Very Highly Recommended. (John Child, 2007-04-14)

Song titles include:
Bamboleate 3:23
We’ve Loved Before 2:28
Resemblance 5:38
Mi Montuno 5:21
Samba Do Suenho 3:51
Guajira Candela 3:46
Pancho’s Seis Por Ocho 5:36
Come And Get It 3:03
Musicians include:
Eddie Palmieri Piano
Cal Tjader Vibes
Bobby Rodríguez Bass
Barry Rogers, Mark Weinstein Trombones
Ismael Quintana Vocals
…others

Freddie Hubbard – Red Clay (1970) 320 kbs

I’m not typically a huge fan of the CTI catalog. Creed Taylor’s production aesthetic leans towards a sterile polish, with a dampened sense of dynamic, and with the listener feeling like they are hearing everything through headphones even when they’re not. Everything feels close-mic’d to me — the drum sound favors close-mic techniques over overhead microphones that are more common in jazz recordings from the hard-bop era where cats like Hubbard cut their teeth, resulting in a drum sound that doesn’t “breath” or have much “air,” to use the usual sound engineer metaphors. And all this in spite of the fact that the one and only Rudy Van Gelder was manning the controls as lead engineer. But I don’t really know anything about what the CTI situation was like behind the scenes.. Perhaps some kind blog visitor will set me straight.

But this record stands as a shining exception for me. Not that those production elements aren’t still there to some extent, but Hubbard’s vibrant arrangements and the energy of this ensemble overcome them easily. To borrow some imagery from my friend Clint Striker, CTI records are often just too “clean” — they could benefit from being more “dirty.” Well this one still has some grit to it, some “dirt,” particularly in the lovely Fender Rhodes work from Herbie Hancock and Johnny Hammond, the latter on the previously unissued live performance of the title track. This track is in itself worth the price of admission of this remaster. It highlights the funky loose-booty tightness and explosive dynamism that Hubbard’s band was capable of when they were not reined in by Taylor’s hermetic controls.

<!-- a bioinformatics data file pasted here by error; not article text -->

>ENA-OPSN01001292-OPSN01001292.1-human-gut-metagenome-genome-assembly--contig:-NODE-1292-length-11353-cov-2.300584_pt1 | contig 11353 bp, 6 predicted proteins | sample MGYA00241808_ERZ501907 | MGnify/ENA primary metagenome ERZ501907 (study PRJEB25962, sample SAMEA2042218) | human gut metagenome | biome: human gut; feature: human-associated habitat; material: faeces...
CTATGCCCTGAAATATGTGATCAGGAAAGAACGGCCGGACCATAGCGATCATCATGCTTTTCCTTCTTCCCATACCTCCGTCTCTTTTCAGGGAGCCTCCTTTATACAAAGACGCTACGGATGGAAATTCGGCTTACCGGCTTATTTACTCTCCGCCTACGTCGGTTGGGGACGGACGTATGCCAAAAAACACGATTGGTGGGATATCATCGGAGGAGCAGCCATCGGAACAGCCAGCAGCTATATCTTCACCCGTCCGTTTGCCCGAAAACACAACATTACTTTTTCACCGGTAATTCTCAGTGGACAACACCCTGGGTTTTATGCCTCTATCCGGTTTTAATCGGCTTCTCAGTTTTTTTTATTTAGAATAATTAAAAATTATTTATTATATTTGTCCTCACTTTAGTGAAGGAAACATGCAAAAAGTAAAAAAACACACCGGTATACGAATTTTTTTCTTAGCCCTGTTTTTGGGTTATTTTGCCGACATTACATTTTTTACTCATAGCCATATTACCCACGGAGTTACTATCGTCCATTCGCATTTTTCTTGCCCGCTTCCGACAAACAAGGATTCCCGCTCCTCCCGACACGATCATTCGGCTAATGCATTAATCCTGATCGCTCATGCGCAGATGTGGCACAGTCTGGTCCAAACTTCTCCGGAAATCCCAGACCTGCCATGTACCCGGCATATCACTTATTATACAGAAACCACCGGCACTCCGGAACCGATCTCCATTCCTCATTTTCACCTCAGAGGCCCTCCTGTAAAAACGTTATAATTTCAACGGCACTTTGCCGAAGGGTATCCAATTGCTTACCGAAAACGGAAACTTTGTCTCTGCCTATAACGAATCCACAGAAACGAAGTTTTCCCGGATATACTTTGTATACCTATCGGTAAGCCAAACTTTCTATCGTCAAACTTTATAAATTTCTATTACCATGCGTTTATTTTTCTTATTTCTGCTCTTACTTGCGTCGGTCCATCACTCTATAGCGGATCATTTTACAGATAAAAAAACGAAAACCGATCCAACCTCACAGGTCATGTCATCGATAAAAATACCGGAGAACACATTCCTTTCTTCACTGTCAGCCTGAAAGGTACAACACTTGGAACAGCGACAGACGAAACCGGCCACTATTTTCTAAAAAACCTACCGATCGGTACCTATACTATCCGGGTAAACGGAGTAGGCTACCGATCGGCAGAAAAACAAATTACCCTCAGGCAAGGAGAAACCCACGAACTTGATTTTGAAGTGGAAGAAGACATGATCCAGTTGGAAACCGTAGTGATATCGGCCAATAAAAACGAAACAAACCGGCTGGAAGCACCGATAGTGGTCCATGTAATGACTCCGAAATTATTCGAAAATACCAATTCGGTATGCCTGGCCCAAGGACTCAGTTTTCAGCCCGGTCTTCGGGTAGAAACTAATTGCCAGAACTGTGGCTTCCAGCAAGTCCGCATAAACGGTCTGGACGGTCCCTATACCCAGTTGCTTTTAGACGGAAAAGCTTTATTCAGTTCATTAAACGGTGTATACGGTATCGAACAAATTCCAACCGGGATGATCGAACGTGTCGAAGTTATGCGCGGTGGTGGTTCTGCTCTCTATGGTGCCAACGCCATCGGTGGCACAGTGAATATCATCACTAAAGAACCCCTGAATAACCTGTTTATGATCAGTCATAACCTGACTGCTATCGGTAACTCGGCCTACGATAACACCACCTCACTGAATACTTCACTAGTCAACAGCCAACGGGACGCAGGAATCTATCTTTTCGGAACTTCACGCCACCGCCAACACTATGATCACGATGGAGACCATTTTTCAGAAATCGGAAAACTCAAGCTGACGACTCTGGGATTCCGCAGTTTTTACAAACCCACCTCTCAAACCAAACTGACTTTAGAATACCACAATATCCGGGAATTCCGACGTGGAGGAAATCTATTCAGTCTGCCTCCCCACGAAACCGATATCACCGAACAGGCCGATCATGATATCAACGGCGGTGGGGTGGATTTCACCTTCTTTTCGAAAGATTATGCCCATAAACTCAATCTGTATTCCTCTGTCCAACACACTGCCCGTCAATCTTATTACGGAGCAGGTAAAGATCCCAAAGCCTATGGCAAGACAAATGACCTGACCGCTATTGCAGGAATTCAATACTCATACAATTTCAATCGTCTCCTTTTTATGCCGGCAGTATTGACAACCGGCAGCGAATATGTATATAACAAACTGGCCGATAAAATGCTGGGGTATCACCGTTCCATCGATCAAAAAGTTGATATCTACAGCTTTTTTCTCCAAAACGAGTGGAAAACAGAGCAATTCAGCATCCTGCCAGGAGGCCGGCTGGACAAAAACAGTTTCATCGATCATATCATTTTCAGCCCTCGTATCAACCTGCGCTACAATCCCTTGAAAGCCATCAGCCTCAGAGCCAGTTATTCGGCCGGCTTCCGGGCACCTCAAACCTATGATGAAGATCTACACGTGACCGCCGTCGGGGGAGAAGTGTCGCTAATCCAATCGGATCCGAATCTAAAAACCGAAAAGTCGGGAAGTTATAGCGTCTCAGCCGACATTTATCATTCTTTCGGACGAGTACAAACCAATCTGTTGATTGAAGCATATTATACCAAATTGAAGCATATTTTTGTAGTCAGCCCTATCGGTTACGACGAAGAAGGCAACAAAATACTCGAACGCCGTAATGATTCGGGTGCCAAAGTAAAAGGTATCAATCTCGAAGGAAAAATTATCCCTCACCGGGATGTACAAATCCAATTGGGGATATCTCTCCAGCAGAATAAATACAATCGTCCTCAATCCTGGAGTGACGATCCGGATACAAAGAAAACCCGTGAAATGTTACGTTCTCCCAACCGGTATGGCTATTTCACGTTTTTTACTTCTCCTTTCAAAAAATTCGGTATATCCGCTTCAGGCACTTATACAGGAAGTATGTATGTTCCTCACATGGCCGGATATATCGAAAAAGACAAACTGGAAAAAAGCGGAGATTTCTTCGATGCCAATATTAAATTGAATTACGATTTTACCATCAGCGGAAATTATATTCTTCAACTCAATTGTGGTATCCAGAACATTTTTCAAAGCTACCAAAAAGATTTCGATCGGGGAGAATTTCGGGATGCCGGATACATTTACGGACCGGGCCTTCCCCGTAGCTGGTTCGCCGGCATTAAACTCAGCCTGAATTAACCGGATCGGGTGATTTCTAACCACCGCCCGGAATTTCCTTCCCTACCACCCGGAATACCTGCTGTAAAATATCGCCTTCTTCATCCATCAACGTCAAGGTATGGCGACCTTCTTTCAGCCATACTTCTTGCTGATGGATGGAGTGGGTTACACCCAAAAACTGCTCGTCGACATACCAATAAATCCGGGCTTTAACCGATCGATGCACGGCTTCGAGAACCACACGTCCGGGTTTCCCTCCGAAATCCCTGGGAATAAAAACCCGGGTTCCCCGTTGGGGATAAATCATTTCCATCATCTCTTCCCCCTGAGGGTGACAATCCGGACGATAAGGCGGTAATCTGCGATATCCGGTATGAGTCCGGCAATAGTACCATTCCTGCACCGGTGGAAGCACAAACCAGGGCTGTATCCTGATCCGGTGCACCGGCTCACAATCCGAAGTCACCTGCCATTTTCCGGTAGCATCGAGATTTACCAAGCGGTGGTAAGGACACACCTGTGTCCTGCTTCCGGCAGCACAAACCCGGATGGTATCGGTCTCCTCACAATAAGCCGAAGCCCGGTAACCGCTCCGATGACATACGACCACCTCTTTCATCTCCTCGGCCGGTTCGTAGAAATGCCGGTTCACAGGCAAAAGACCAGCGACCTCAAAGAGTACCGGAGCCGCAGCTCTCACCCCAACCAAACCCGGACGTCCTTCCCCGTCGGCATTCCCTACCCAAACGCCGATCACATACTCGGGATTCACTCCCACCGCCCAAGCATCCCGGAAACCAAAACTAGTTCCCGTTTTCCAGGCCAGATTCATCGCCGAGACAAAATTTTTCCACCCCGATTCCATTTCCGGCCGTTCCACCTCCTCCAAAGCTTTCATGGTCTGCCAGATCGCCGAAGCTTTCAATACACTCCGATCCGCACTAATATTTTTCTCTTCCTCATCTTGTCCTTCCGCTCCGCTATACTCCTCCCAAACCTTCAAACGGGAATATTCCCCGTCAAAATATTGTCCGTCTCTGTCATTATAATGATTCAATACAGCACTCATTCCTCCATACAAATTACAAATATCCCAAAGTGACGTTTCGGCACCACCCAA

I think the best way to hear this album is on wax. If I had time – which I don’t — I’d give you all a vinyl rip. But this remaster, loud and brash as it may be, should hold you over. Enjoy!
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Freddie Hubbard – Red Clay (1970) 320 kbs in em pee three

Originally released on CTI
Reissued in 2002 as a Legacy Remaster